April 5, 2020 - 9:01am
Double barrel: first post, first loaf!
My name is Harbourman, you can call me Harbs if you like. Found this site last week and it inspired me to bake my first loaf. Had to find flour first, which wasn’t easy in this climate. I went to my local bakery and they were kind enough to sell me so bread flour and we put it in a zip lock bag.
I found a video on YouTube and went after it. Artisan loaf. Went really well and the family went wild, with the kids crushing the whole loaf at dinner! Making another one this morning.
QUESTION: the “crumb” (learned that from you all :) was fairly dense. Still delish, but denser than I thought it would be. Is that normal?
Maybe denser then you used to with bread from the supermarket.
But for a first loaf this looks great.
I think your a natural at this baking stuff.
Am I right if I assume you used commercial yeast?
Thanks! You nailed it. I used commercial yeast. A little yellow packet called fleischmanns. How did you know?
This result with sourdough in such short time seems almost impossible.
what you mean by dense. Maybe you can elaborate and also tell us if the bread was cut and devoured while still hot. (What do the Borg say? Resistance...)
From here it looks pretty darn good! Even crust colour all around, lots of gas cells, a decent bread knife, yup wine, a spreadable and a thankful family. Life is good. :)
Dense: since it’s my first time, I guess it’s all in the eye of the beholder. So I’ll try to explain what I saw. I used a Dutch oven, and the bread felt “soft” even after taking it out when pushing down on the crust. Agreed the crumb actually looked good, but maybe could have left it in the oven for a bit longer? Don’t want to sound like a dolt or ungrateful, b/c it was really good.
making another one as we speak- so I’ll have another reference point :)
this one however is not 100% bread flour b/c I ran out. It’s 1/2 bread flour 1/2 ap flour. Any thoughts on using AP flour? From here on out it’s all I have so the next one will be ALL ap!
especially for a yeasted dough. Sourdoughs tend to need that extra gluten as the process is longer and bacteria chews at the gluten as well. You can easily knock the bread flour down lower. You also might want to conserve yeast. It slows the whole process down but giving it the time can save you yeast. At least right now when it seems hard to get. If you've plenty of yeast try it another time.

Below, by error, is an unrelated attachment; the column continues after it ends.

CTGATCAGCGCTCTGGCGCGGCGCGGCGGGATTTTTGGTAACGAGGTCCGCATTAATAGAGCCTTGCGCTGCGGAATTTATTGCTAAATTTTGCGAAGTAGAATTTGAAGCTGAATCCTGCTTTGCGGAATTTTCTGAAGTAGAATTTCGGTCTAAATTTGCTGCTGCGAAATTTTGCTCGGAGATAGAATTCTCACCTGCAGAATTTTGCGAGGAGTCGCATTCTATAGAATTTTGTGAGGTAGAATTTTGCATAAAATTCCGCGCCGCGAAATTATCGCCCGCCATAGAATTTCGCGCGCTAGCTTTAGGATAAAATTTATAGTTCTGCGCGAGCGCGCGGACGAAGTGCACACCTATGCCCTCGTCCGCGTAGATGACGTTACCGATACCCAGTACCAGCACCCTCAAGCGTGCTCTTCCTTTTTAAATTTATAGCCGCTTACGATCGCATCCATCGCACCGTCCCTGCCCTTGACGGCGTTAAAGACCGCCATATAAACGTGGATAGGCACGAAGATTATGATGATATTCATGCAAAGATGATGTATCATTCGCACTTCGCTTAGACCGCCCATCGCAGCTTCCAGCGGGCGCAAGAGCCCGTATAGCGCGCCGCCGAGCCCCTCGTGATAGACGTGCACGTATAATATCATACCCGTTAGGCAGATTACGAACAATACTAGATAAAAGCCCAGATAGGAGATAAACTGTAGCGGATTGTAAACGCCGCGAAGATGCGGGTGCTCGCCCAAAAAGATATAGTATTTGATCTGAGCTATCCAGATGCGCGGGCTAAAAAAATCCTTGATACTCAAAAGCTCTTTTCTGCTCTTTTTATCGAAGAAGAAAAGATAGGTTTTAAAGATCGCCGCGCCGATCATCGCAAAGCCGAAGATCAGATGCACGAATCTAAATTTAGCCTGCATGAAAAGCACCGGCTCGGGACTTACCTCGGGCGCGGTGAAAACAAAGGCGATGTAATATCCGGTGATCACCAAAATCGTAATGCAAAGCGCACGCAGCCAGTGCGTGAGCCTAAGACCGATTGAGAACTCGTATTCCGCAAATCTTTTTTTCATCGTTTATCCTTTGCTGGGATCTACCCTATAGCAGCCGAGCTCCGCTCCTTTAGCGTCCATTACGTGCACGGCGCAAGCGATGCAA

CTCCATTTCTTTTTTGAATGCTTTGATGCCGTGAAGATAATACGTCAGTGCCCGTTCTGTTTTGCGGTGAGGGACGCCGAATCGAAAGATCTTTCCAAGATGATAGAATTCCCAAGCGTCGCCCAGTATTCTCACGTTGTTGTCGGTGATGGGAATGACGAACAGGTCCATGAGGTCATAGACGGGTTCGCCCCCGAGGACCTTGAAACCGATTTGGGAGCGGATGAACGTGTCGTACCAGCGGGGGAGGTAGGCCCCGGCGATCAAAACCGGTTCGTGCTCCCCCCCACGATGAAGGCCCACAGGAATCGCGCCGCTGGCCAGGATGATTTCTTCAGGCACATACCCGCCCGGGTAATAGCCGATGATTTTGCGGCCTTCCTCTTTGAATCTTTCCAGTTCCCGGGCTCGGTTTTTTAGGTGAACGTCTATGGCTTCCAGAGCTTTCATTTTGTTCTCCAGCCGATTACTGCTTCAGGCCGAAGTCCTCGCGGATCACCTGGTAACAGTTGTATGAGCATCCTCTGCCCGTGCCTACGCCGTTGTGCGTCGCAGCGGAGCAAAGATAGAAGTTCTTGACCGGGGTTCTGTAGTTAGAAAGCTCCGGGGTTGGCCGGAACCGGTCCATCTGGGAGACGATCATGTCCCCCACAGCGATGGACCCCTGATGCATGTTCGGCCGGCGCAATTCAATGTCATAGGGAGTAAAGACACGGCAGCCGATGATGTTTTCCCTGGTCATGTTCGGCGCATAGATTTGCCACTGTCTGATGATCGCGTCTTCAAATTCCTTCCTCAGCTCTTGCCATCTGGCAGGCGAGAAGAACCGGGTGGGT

AP works just fine for making bread. You will have to drop back the water some, 75% could be too high. The more protein in a flour, usually the more water it needs to hydrate. Hold back about 50g and splash in as needed when mixing to get those very dry spots of flour.
just realized I gave you a new vocabulary word, hydration. That figure is obtained by dividing the total water by the total flour and then multiplying by 100 to get the %. :)
You just introduced math to an English Major!?
ok. Good thing the recipe I used had strict gram measurements. I used 750 grams of flour, with 600 grams of water. B/c of the “dense” situation earlier referenced, I used 575 ounces of water. So based on your formula, it’s at 77% hydration...I think, lol.
so... we’ll have to see what the current loaf comes out like. I’m due to fold it in about 10 min and set for proofing.
stay tuned, and thanks for the information!!
if you got any rolled oats around, you can correct fast. Just toss a few spoonfuls across the dough and fold them in. They are great little soaker uppers.
What does less water do? How do I get the nice big bubble holes in the crumb?
sorry if these are lazy, sophomoric questions. I will the proper research to figure it out too. Next up for research; poolIsh?!?
Holes are over rated. But you can go after them if you wish, just make sure your dough is well developed before bulking and shaping. Stay away from dangerous killer rabbit caves in your quest and you'll get there. :)
It looks great! Welcome to the forum.